Tilden Daken–Artist and Adventurer
Famous in his day, Tilden Daken (1876-1935) was one of the most adventurous painters in the American West. His far-flung painting expeditions stretched from the rugged High Sierra to the depths of the Pacific Ocean in a diving bell. A fresco painter early in his career, he is known as the Painter of the Valley of the Moon, Painter of the Redwoods, Painter of the National Parks, the Key of Red Painter, the Submarine Painter, and painter of Mexican deserts. His deeply rooted passion for art, nature, color and music began as a child and remained until his last dying breath. He taught art classes throughout much of his life and penned short stories chronicling some of his most celebrated adventures. See His Short Stories
Born in Illinois and raised in Sacramento, his story begins and ends in California’s Mother Lode. He is buried in the historic Pioneer Cemetery in Georgetown, in Eldorado County.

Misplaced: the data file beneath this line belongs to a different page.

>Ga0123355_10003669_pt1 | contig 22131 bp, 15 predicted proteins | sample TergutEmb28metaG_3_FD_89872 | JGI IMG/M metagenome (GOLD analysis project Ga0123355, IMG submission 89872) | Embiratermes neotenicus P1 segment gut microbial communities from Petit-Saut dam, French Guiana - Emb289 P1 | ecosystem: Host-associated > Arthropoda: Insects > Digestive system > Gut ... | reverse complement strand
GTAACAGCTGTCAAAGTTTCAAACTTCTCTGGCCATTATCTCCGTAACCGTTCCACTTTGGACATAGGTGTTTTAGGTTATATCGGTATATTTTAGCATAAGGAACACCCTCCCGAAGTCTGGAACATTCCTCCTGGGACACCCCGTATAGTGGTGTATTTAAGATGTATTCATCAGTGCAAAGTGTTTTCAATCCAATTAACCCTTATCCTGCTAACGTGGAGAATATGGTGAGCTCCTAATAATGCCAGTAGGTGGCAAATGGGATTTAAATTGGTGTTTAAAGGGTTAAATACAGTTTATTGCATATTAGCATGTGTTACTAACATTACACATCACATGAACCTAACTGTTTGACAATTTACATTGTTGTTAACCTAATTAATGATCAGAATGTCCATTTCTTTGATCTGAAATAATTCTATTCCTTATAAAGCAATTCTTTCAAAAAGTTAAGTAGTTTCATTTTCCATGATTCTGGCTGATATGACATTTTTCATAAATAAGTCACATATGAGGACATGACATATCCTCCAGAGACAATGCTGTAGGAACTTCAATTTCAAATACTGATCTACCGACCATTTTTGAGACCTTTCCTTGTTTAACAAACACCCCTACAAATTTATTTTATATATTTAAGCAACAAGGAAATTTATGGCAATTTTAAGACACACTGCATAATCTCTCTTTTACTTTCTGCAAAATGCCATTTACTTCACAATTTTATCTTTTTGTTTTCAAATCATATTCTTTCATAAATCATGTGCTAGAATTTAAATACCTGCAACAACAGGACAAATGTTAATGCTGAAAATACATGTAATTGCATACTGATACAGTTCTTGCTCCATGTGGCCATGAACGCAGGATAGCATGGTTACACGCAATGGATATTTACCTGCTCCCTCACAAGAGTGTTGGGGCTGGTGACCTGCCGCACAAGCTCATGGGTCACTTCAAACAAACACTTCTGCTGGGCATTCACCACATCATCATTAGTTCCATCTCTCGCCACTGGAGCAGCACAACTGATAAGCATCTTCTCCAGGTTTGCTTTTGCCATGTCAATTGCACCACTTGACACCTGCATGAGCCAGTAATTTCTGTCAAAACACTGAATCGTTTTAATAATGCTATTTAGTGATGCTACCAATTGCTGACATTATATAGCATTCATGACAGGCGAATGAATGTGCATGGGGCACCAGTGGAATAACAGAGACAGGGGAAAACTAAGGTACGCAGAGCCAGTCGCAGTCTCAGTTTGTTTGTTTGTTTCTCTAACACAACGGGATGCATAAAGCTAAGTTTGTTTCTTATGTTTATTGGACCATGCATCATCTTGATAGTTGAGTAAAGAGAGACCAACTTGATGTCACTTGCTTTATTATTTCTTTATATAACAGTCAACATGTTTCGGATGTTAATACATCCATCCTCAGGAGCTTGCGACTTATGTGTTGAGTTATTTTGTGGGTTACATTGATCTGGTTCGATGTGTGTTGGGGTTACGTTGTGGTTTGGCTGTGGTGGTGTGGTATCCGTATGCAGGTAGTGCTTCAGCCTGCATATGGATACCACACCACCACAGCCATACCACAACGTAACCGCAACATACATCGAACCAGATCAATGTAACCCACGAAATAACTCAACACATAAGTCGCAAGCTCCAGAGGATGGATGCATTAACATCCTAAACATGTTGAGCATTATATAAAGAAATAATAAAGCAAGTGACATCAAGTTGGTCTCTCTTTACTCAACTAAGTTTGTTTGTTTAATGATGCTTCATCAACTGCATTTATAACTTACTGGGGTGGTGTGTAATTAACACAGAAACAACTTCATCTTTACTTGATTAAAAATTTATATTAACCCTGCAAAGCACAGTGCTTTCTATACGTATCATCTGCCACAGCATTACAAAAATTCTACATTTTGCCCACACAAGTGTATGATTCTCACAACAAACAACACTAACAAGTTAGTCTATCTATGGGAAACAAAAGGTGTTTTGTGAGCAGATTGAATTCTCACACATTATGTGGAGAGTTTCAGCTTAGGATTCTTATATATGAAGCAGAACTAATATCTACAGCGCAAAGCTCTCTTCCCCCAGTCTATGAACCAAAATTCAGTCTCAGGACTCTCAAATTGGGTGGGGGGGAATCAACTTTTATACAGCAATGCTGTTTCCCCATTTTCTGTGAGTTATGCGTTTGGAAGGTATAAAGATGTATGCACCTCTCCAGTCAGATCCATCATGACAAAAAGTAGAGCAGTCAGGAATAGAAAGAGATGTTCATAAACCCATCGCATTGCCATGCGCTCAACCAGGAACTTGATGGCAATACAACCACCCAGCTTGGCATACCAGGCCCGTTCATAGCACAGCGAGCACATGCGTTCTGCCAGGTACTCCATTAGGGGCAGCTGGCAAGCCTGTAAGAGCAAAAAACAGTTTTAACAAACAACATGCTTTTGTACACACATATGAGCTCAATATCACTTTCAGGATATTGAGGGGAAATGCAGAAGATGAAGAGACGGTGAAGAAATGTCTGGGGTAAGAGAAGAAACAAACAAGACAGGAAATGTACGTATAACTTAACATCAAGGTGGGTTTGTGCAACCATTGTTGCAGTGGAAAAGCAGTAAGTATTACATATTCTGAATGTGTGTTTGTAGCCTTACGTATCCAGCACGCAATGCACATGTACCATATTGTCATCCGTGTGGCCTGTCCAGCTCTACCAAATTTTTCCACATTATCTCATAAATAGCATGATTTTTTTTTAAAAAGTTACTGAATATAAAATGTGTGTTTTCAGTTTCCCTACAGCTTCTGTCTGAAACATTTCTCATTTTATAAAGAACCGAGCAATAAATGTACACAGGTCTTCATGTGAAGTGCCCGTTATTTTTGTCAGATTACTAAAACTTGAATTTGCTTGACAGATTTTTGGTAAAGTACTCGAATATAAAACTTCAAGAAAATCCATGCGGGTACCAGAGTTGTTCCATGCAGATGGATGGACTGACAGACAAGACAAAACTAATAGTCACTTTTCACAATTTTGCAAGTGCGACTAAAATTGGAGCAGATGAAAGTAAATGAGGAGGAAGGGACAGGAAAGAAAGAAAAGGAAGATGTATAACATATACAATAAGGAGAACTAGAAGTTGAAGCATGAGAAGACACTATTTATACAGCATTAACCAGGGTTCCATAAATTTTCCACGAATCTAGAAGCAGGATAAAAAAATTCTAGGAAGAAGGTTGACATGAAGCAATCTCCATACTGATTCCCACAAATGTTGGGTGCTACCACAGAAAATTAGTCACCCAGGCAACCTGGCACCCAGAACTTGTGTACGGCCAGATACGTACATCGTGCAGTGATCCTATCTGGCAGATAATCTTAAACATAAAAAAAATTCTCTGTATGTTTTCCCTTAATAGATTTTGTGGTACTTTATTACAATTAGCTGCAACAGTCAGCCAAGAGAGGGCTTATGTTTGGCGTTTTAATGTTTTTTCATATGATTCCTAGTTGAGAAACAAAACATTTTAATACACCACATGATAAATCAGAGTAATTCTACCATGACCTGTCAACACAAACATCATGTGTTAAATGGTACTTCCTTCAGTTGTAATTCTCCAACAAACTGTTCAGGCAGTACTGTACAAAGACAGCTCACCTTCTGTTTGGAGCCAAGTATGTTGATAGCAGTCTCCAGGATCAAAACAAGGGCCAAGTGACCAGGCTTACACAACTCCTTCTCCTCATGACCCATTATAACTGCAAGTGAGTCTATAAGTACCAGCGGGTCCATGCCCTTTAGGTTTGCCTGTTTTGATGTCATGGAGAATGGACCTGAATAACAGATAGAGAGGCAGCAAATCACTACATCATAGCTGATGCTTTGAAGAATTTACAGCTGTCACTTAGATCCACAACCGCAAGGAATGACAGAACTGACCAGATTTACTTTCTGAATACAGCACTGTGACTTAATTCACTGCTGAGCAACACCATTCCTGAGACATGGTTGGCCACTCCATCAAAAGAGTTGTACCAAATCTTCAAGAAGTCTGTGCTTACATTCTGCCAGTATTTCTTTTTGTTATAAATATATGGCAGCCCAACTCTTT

This news article, written more than 90 years ago, speaks volumes about the artist’s adventurous life:
Few men have had such varied experiences as Tilden Dakin. Whether he was braving the Mexican war between Villa and Carranza, where he was wounded three times and once held prisoner for eight weeks, or “dancing around like a crazy man” to keep from freezing to death while painting the Piute Pass in midwinter; facing the unknown terrors of the ocean depths to secure true submarine views; tempting the headhunters of New Guinea or riding the brake beams with his friend Jack London—always he thought of his art and sought to put true pictures of the world around him on canvas. That he has succeeded is evidenced by the fact that his pictures may be found in Italy, Norway, Holland, Japan and Great Britain, as well as in all parts of our own country. And everywhere they have met with acclaim.
“Tilden Dakin to Make Music Key Paintings,” Berkeley Daily Gazette, October 6, 1927.